6.808/MAS.453: Mobile and Sensor Computing, Spring 2021

Instructors: Fadel Adib

TAs: Mihir Trivedi (mihirt@mit.edu), Bhavik Nagda (bnagda@mit.edu)

Course Staff Email: 6808@mit.edu

Lectures: Mon/Wed 3-4:30pm on Zoom

Office Hours:

  • Fadel: By appointment

  • TA (on Zoom):

    • Monday (4:30pm-5:00pm)

    • Tuesday (10:00am-11:00am)

    • Thursday (7:00pm-8:00pm)

Course Overview

The ubiquity of sensor-equipped smartphones, combined with the widespread availability of low-power wireless communication and sensing modules, has led to a renewed interest in sensor computing, aka the “Internet of Things” (IoT). 6.808 is an advanced undergraduate course designed to study the fundamental sensing, computing, and communication software technologies at the core of the recent flurry of activity on IoT. In addition to exposure to fundamental technologies (power management, positioning, ranging, wireless radios, inertial sensors, etc), students will learn how to design and implement (1) libraries and applications on mobile devices that interact with internal and external sensors, (2) server-side modules for computation and storage, and (3) embedded software.

Topics include the principles, practices, and emerging applications in:

  • Positioning technologies, including GPS, WiFi and cellular localization

  • Wireless networking, including BLE, WiFi, Zigbee, as well as multi-hop and store-and-forward (“muling”)

  • Resource constraints, including power, bandwidth, and storage

  • Inertial sensing, including accelerometers, gyroscopes, IMUs, dead-reckoning

  • Other types of sensors, e.g., microphones and cameras

  • Application studies

  • Embedded hardware and software architecture

  • Embedded system security

  • iOS APIs for accessing various sensing and wireless networking technologies


  • Make sure to fill out the pre-class survey and the first day survey

  • The lab sections input by the registrar (for Tuesday/Thursday) in WebSis are not relevant for now — we have reserved space in E14 to host optional, in-person office hours later in the semester. You do not need to be available during those lab hours. Office hours will be available online throughout the semester.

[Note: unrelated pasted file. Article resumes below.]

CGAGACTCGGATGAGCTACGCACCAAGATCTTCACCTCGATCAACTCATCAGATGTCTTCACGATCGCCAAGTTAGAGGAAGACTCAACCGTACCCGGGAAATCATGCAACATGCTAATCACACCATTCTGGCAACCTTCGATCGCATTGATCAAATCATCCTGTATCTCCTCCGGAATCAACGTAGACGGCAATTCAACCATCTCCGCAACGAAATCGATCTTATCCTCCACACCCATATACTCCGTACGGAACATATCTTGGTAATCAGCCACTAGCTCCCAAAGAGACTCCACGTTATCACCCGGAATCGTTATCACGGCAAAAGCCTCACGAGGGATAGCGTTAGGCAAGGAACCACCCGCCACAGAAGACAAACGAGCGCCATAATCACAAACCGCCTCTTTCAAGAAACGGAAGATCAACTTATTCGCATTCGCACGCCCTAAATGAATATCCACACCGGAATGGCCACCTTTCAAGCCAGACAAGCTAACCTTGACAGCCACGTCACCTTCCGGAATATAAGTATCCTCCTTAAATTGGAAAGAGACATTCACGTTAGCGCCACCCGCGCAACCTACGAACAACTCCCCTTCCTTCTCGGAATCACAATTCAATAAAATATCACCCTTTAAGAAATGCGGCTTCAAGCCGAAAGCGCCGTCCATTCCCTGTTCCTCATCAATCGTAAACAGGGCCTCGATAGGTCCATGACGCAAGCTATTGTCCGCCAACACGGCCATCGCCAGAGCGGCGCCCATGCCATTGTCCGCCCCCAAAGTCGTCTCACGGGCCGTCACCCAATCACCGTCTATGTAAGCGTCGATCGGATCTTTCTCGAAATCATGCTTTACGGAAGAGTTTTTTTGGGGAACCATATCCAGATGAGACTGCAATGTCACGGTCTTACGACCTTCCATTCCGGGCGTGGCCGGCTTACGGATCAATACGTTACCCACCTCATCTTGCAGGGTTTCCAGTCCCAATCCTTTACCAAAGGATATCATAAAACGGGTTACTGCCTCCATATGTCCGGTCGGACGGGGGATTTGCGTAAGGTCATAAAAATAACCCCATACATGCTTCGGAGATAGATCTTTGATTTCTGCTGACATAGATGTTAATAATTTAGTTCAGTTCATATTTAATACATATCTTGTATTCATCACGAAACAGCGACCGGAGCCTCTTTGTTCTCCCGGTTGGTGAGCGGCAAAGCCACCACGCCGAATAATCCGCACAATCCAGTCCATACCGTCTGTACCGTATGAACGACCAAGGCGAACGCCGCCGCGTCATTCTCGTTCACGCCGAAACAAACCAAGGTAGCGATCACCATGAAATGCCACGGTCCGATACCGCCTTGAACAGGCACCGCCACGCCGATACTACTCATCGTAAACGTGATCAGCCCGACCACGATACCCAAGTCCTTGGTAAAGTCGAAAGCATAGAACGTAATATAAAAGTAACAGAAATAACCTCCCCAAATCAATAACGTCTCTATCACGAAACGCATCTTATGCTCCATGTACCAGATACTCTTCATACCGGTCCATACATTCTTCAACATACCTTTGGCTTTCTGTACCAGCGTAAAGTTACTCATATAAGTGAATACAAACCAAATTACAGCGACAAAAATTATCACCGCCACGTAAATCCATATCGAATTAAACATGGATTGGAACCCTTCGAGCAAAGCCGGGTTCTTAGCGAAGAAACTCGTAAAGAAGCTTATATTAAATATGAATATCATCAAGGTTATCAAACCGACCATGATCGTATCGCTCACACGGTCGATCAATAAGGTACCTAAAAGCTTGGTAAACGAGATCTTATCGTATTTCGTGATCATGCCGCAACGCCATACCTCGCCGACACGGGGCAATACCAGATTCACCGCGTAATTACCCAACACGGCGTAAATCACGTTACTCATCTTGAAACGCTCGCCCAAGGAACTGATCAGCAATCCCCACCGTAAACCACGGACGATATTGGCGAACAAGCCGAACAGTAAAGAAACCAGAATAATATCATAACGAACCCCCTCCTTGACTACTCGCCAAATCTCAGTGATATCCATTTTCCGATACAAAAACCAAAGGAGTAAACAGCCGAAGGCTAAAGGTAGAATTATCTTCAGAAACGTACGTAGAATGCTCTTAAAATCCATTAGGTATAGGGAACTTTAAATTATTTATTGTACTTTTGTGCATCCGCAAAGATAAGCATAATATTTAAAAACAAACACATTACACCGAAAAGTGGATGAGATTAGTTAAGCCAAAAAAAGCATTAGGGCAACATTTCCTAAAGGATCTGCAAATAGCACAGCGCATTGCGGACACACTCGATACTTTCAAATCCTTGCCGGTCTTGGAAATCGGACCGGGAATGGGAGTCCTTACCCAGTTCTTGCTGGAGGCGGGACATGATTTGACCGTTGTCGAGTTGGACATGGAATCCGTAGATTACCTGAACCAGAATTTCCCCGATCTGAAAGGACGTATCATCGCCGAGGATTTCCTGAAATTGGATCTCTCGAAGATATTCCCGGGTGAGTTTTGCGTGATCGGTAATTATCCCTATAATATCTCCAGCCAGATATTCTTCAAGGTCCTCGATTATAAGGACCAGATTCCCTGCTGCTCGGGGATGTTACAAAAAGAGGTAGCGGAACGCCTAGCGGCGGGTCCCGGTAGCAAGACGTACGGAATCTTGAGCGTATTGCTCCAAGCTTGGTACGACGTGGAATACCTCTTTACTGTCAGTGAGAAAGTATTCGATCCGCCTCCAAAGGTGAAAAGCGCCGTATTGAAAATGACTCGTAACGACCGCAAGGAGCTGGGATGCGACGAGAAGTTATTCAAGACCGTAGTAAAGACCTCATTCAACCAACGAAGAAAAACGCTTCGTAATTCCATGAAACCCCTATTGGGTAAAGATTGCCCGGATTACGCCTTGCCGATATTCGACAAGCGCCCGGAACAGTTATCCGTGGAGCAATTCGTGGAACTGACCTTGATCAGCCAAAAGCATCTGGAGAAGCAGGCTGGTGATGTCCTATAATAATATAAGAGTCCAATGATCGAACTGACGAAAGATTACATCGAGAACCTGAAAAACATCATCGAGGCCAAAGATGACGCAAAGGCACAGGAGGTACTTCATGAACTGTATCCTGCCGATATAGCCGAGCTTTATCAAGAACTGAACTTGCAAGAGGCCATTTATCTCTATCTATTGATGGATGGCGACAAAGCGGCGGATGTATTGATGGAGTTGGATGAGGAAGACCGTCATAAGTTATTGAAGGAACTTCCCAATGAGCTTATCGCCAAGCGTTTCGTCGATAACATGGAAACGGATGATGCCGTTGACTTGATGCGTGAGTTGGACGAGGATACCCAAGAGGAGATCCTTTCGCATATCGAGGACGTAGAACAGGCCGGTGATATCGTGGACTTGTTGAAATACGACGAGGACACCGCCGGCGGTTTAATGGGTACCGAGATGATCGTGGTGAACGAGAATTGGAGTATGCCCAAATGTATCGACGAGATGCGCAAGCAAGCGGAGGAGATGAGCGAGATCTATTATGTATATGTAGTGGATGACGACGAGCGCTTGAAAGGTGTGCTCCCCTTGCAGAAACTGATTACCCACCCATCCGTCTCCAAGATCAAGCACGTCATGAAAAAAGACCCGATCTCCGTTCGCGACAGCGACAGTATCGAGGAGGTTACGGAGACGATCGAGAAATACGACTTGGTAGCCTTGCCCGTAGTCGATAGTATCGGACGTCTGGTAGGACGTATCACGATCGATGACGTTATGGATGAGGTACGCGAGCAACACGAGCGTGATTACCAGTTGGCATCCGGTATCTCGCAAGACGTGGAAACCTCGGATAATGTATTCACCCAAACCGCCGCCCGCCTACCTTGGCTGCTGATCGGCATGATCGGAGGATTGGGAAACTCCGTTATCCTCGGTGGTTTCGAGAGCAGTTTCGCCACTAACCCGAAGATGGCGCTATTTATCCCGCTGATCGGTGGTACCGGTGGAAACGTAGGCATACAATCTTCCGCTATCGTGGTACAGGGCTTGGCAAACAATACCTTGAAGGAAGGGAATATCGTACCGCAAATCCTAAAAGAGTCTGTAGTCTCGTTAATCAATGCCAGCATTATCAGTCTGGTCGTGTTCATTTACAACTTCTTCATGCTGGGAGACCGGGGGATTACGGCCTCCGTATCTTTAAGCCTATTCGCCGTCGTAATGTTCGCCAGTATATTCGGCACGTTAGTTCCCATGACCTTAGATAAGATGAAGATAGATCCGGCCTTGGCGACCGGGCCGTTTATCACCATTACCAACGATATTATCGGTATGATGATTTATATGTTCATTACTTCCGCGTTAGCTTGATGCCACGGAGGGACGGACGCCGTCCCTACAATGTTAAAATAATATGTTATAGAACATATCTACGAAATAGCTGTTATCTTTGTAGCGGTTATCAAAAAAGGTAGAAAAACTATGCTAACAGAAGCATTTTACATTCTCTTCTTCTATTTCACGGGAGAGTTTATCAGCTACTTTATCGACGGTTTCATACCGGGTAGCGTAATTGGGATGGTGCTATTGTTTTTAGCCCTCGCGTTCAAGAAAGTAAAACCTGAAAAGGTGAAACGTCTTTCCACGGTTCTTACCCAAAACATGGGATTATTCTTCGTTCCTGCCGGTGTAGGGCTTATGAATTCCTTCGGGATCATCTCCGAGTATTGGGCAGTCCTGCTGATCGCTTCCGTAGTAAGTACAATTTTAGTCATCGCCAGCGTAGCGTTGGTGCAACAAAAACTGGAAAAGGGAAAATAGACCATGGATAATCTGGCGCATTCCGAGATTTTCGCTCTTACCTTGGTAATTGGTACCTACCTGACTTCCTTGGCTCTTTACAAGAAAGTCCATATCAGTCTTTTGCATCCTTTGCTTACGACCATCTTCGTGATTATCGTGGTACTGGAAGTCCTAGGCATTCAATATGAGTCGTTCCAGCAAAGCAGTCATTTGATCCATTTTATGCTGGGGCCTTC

About the Course


12 (3-0-9). Requirements satisfied: AUS2, DLAB2, and II


6.033 or 6.08 or 6.01 or 6.02 or equivalent (or permission of instructor).

Grading policy

Grading in 6.808 will consist of 5 labs, a midterm, a final project, 2 psets, and class participation, broken down as follows:

  • Labs: 25%

  • Midterm: 15%

  • Psets: 10% (2 at 5% each)

  • Final Project: 40%

  • Participation: 10%


We expect you to attend all lectures, unless there are pressing or unforeseen conflicts. Conflicts that are persistent (e.g., registering for another class at the same time and “splitting” attendance between them) are not excused.


Most classes have reading questions. Please send your response to the questions to Google forms here before class. Answers will be accepted by any time before the class starts. Each student may skip one question during the semester without affecting their grade. This is a part of the participation score.

Labs and Software Development

The class will involving programming for iPads in XCode, which requires a Mac for development. We will loan out Macs and iPads to students who do not have them.

Late Policy

You have a total of 72 late hours for the semester. You can choose to use these however you want: e.g., 5 hours for Lab1, 4 for Lab2, etc.

Each hour late in excess of 72 hours will penalize the corresponding lab's grade by 1%, up to a maximum of 50%. Late hours are allocated greedily, so they are allocated to earlier labs before later labs.

How to best use late hours? Late hours are intended for cases where you fall behind due to deadlines in other classes, job interviews, MIT athletic events, illness, etc. For extensions under extenuating circumstances (e.g., you are sick for a week), we require a letter from one of the student deans.


There will be one midterm, in-class on April 28.